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Pakistan Don’t Have Money to Pay Bills, Borrows US $4.5 Billion from Saudi Arabia-based Islamic Development Bank

WebdeskJul 06, 2021, 11:56 AM IST

Pakistan Don’t Have Money to Pay Bills, Borrows US $4.5 Billion from Saudi Arabia-based Islamic Development Bank

In 2019, Pakistan had borrowed money and oil from Saudi Arabia to sail through the crisis, but Saudi Arabia stopped the arrangement after a year. 

 

A debt-ridden Pakistan has signed an agreement with Saudi Arabia-based Islamic Development Bank (IDB) to borrow USD 4.5 billion to ease oil and gas shortages that are crippling the economy and people's livelihoods through power cuts and fuel disruptions.

 

The country is facing massive oil and gas shortages.

 

The loan, issued by IDB, will be used to pay for crude oil, refined petroleum products, liquefied natural gas (LNG), and industrial chemical urea over the next three years, Asia Times reported. The agreement was reached with the International Islamic Trade Finance Corporation (ITFC), the trading arm of the Jeddah-based IDB.

 

The opposition parties blame the crisis on lethargy and mismanagement by the Prime Minister Imran Khan Niazi-led PTI government. They have pointed to delays in buying furnace oil and say a vessel crucial to the distribution of LNG is inexplicably out of action in drydock when it is most needed.

 

The energy shortfall has hit power generation hard in the country amid reduced water flows into the Mangla and Tarbela hydroelectric dams on the Jhelum and Indus rivers.

 

According to sources, dam water levels are now so low that the turbines can hardly operate at full capacity, Asia Times reported. The situation worsened on Friday (July 2) when the hydropower shortfall exceeded 4,000 megawatts.

 

Pakistan generates about 7,320 megawatts from its reservoirs.

 

As the power situation deteriorated, the government last week cut water distribution to provinces by 10 percent, with more cuts planned if the situation does not improve. Low water supplies have reportedly hit the rice, sugarcane, cotton crops, and orchards production in the Sindh and Punjab provinces. The government has also suspended gas supplies to non-export industrial units and compressed natural gas (CNG) stations to meet domestic gas demand.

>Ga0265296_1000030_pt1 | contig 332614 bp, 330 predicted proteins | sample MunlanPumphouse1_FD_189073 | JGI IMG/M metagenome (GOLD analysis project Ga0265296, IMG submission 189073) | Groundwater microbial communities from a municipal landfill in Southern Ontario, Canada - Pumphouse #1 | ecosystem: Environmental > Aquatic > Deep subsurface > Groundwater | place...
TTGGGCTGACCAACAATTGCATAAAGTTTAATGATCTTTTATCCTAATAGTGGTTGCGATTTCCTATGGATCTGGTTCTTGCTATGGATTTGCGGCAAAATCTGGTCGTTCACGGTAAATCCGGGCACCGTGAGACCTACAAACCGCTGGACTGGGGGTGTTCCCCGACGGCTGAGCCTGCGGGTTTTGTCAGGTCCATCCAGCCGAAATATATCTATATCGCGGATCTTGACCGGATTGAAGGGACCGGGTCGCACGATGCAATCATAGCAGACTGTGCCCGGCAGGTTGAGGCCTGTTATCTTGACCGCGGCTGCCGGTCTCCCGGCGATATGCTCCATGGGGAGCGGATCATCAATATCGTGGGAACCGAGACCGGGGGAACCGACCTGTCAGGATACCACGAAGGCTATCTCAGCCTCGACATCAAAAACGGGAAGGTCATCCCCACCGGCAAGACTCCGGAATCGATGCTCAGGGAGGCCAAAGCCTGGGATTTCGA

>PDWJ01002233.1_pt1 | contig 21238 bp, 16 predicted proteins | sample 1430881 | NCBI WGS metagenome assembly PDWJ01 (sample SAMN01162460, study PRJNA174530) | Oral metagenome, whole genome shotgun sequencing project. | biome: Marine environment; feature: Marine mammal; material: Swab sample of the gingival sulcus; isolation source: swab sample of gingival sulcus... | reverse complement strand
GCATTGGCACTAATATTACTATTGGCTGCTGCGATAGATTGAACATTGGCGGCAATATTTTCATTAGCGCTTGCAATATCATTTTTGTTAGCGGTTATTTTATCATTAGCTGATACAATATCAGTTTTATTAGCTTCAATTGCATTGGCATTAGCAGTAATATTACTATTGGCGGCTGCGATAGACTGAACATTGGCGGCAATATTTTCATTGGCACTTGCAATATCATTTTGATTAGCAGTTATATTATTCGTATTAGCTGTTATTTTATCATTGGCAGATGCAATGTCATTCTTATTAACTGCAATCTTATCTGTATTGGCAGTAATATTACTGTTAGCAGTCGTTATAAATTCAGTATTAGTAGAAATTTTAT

Farrukh Saleem, an Islamabad-based Pakistani political scientist, economist, and financial analyst, told Asia Times that mismanagement, lack of planning, and non-adherence to supply chain mechanisms are behind the crisis.

 

Pakistan Muslim League-Nawaz (PML-N) leader and former finance minister Miftah Ismail said the Imran Khan government was directly responsible for the energy crisis. He added that the government continued to delay the purchase of furnace oil and then went for it in haste at an exorbitant price when the crisis became apparent.

 

A deal with Saudi Arabia that has turned sour has compounded Pakistan's energy woes. The Saudis agreed in 2018 to help Pakistan stave off a current account crisis with $3 billion in currency support for a year, reported Asia Times.

 

It further reported that this was supplemented in 2019 with a deal that said the Saudis would supply oil for three years, for which Pakistan would make deferred payments. However, the Saudis ended the arrangement after one year for reasons which were not made public.

 

(With inputs from ANI)

 

 

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